This report focuses on how 27 countries neighbouring the European Union (EU) are coping with [Coronavirus Disease 2019] COVID-19 in the field of education and training, as part of the #learningconnects campaign. The report includes information about countries from South Eastern Europe and Turkey, the Eastern Partnership and Russia, the Southern and Eastern Mediterranean, and Central Asia on: (1) support for teachers and trainers through multiple channels; (2) access to internet and outreach measures considering equality, opportunities and digital literacy; (3) decisions regarding examinations, certification and validation; (4) school autonomy in organising digital and online learning; and (5) addressing vocational education and training beyond general education subjects. Read more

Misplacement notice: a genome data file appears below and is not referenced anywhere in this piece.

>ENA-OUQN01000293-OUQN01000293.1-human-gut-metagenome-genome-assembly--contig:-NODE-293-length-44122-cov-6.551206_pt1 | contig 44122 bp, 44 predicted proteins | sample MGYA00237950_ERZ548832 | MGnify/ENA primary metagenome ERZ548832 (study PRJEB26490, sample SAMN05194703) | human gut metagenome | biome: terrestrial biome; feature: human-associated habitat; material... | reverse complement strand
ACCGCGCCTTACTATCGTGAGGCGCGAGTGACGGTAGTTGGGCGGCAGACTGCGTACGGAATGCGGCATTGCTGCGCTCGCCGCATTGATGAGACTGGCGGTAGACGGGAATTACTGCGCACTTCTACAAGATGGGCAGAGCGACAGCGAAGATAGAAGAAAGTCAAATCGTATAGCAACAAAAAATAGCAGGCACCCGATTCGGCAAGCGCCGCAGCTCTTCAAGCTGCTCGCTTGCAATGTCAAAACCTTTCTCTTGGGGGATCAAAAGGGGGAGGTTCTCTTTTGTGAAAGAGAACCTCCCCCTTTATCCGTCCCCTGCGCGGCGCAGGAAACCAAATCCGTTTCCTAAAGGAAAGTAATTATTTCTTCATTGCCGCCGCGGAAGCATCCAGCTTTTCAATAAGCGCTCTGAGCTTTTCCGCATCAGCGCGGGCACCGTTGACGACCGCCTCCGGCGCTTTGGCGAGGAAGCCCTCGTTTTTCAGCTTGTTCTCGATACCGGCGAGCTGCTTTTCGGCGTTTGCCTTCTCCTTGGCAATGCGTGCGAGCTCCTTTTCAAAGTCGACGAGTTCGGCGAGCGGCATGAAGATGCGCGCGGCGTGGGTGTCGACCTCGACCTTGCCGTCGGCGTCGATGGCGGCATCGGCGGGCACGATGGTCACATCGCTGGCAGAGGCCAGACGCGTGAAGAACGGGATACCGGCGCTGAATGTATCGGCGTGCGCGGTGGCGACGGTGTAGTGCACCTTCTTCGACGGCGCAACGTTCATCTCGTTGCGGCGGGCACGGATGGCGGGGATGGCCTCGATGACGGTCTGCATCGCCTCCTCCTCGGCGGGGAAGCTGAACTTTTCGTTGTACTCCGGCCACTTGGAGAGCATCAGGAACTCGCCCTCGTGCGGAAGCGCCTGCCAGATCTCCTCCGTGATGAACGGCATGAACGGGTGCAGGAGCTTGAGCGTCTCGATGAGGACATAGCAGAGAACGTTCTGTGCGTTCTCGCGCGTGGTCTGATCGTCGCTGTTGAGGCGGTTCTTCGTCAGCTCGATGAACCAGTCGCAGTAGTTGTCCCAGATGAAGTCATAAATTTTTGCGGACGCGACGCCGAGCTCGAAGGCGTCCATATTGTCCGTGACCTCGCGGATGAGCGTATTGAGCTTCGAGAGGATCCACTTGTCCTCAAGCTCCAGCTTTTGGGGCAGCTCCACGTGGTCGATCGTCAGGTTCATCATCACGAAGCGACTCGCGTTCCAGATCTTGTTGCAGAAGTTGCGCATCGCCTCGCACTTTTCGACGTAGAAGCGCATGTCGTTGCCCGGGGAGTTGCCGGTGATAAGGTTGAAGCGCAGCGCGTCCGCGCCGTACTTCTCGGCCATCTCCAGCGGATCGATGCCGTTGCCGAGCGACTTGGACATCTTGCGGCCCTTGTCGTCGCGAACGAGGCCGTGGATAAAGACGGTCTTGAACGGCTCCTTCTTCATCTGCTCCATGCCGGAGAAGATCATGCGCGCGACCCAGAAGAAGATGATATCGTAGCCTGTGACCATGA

Book: Migration in the Western Balkans. What do we know? By King et al.
The book explores issues such as the complex geopolitics of the region, the relationship between migration and development, diasporas, and refugees and humanitarianism. Read more
Online Article: Youth Underemployment in the Western Balkans: A Multidimensional Approach by Petreski et al.
This paper analyzes youth underemployment multidimensionality and its effect on wages in three Western Balkan countries: North Macedonia, Serbia, and Montenegro. Read more
Online Article: The ‘refugee crisis’ and its transformative impact on EU-Western Balkans relations by Webb
This article explores to what extent the securitisation of the refugee crisis led to policy changes and the consequence of these changes on EU relations with the countries of North Macedonia and Serbia. Read more
Report: Posting of Third Country Nationals – A comparative study by Cukut Krilić at al.
The study compares the findings from three Con3Post regional reports on mobility and posting flows between EU-sending, EU-receiving and third countries, namely Slovenia, Austria and Bosnia and Herzegovina; Italy, Belgium, Tunisia and Morocco; and Poland, Finland, Estonia and Ukraine. The study explores the main characteristics of the trend of posting of third country nationals (TCN) to work in the EU construction sector. Read more